Saturday, January 24, 2009
Ventana Al Sur
Very much looking forward to this show to be presented at Anthology Film Archives, and again in April at Pacific Film Archives in Berkeley, CA.
"Ventana al Sur: An evening of Argentine Experimental Films"
curated by Mark Street and Lynne Sachs
contact: Mark Street at Mstreet430@gmail.com or Lynne Sachs at Lynnesachs@gmail.com
ANTHOLOGY FILM ARCHIVES, NYC SATURDAY FEBRUARY 21 8PM
We will serve Yerba Mate tea in a communal gourd and sweet dessert churros in the lobby before the show.
This rollicking evening of challenging, expressive and oppositional Argentine cinema offers a window onto makers shredding formal niceties, relishing in risk and daring to access the sublime. From an achingly beautiful evocation of an hourglass to a darkly humorous evisceration of the tenets of the stock market, this program will take us to the land where summer is winter and winter is summer and render our souls topsy-turvy for a bit too. Last summer NYC experimental filmmakers Mark Street and Lynne Sachs immersed themselves in the Buenos Aires film community through a variety of collaborative cinematic endeavors. In addition to shooting Super 8 movies with their artist peers in town, Street and Sachs spent time meeting and watching the works of local moving image makers – some young bucks and some veterans who have been expanding the parameters of the medium since the early 1960s. (72min TRT.)
"Los Angeles" (5 min., 16mm, 1976) by Leandro Katz
Portrait of a small community living by the railroad tracks in the banana plantation region of Quiriguá, Guatemala. Originally a single take, this film is composed of alternating equal number of moving frames and frozen frames as the camera tracks alongside the train station.
"Workshop" (10 min.,16mm 1977) by Narcisa Hirsch
A structuralist vision as conceived by one of South America's most beloved experimentalists, Narcisa Hirsch. One wall of the filmmaker's studio as seen through a fixed camera. We see photos she's stuck on the wall, then there is a dialogue with a male friend to whom she is describing the rest of the walls that you don't see. A "one upmanship" of a similar film by Michael Snow where he describes a wall of his studio- workshop, by describing what one CAN see.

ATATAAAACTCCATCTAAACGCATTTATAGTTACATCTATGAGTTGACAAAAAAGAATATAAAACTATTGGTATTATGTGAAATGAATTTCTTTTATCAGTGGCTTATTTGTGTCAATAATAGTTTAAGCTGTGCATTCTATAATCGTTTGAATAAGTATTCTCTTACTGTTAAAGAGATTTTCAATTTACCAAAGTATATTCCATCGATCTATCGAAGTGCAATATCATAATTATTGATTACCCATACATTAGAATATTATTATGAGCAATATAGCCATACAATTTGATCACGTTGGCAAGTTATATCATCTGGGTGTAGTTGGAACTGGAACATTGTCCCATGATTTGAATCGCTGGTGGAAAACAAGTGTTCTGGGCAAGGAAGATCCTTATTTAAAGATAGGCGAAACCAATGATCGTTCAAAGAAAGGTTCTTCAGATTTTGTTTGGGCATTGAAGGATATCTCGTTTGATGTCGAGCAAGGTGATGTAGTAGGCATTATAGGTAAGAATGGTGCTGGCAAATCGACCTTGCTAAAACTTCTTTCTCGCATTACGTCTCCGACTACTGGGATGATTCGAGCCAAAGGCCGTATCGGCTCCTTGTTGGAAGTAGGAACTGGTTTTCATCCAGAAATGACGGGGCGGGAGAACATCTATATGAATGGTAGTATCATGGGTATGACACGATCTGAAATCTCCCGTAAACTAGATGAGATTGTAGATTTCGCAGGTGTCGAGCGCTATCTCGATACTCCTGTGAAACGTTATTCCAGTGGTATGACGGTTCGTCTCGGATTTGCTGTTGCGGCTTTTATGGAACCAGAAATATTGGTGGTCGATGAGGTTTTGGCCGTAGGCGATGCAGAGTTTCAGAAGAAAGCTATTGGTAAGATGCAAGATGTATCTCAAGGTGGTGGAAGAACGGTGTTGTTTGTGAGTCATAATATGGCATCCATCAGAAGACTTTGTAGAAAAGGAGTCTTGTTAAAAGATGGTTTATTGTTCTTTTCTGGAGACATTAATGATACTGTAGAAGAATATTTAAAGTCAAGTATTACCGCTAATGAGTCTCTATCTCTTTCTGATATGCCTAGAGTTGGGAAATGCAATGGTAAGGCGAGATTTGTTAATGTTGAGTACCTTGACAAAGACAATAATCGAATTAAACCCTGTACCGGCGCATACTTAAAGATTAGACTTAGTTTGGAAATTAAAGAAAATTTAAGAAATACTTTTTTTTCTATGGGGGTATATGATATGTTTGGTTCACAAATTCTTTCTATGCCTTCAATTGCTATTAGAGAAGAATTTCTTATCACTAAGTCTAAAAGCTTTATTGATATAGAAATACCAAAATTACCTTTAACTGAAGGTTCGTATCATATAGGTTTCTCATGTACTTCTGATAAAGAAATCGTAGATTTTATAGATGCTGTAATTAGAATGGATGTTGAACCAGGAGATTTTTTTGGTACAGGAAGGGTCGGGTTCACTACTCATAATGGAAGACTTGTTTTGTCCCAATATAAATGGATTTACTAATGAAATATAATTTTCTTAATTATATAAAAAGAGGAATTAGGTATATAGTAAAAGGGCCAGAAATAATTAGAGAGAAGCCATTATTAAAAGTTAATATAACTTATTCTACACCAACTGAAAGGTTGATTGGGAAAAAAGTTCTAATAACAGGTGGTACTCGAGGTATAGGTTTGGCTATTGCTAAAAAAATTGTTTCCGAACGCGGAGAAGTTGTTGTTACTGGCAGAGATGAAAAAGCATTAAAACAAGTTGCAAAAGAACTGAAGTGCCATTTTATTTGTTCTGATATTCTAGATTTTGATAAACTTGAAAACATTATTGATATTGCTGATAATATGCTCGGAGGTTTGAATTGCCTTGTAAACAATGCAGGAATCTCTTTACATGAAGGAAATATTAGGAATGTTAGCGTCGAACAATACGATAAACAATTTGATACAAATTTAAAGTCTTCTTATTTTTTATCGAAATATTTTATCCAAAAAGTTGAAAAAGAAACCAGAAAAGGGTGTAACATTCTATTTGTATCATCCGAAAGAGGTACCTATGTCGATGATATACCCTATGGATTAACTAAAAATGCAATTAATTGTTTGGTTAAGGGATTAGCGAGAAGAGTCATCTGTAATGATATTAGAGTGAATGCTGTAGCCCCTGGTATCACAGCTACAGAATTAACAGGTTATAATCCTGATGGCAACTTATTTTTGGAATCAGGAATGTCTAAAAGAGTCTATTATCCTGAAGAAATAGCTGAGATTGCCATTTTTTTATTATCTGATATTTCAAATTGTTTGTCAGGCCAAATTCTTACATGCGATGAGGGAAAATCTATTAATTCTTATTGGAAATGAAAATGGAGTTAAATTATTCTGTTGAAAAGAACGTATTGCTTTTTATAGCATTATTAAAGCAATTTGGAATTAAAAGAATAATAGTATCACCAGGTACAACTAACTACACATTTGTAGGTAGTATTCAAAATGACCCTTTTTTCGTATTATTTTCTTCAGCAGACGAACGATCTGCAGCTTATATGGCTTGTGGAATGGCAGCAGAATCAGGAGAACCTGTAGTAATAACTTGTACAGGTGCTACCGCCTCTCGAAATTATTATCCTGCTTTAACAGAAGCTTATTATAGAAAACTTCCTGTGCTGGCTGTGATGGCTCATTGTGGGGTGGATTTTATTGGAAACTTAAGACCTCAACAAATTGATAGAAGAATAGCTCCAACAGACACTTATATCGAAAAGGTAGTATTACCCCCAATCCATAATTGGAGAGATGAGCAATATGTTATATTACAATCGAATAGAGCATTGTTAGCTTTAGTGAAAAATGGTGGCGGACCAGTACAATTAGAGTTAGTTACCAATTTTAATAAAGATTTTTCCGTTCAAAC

"Aleph" (1 min., 16mm) by Narcisa Hirsh
In the blink of the eye – 1440 frames in one minute – the rituals of childhood and adolescence give a magical and haunting rhythm to daily life.
"El Eroticismo del Tiempo" ( 1 min., video, 2005) by Narcisa Hirsch
Like the curves of the body, an hour glass can both seduce and repel us.
"Bajo Tierra" (4 1/2 min., Super 8, sound on CD, 2007) by Pablo Marin
A film portrait of filmmaker Claudio Caldini: in the industrial town of General Rodriguez, Buenos Aires, a man makes a new cinematic offering in front of the no-longer-industrialized Kodachrome.
"Sin título(Focus)" (4 min., Super 8, b&w, silent, 2008,) by Pablo Marin
Shot on a rooftop in Buenos Aires, this film truncates space in ever inviting ways using a dizzying array of formal tropes.
“Equivale a mentir” (3 min, Super 8 to video, sound, 2001) by Macarena Gagliardi.
A meditation on the four elements, and various aspects of fusion—a sensual evocation of the process of change.
“Espectro” (6 min, super 8, 2008) by Sergio Subero.
Abstract images shimmer and shift on the screen. We are invited to look within as we enter an unfamiliar and unpredictable realm.
"Montevideo" (4 minutes, DVD, 2008) by Leandro Listorti
The capital of Uruguay reveals, briefly, its characteristic of a Doppelgänger City: a single place cut in two spaces where two pairs of creatures explore the limits of the travelogue.
"Stock" (5 minutes, 2007, mini DV ) by Ruben Guzman
A boy from La Cruz walks to school to read aloud the stock market report from the newspaper. We are witness to the last day of capitalism.
"El Guardian" (5 min., video, 2008) by Ruben Guzman
A fantasmic guardian coddles and keeps the images of the world.
"Nunca Fuimos Allah Luna" (7 min., video, 2008) by Ernesto Baca
Two characters on split screens collide, converse and argue as the city unspools kinetically behind them.
“For You/Para Usted” (16 minutes, video, 1999) by Liliana Porter
A witty and wry comparison of linguistic and visual modes of expression through a series of pithy and provocative animated vignettes.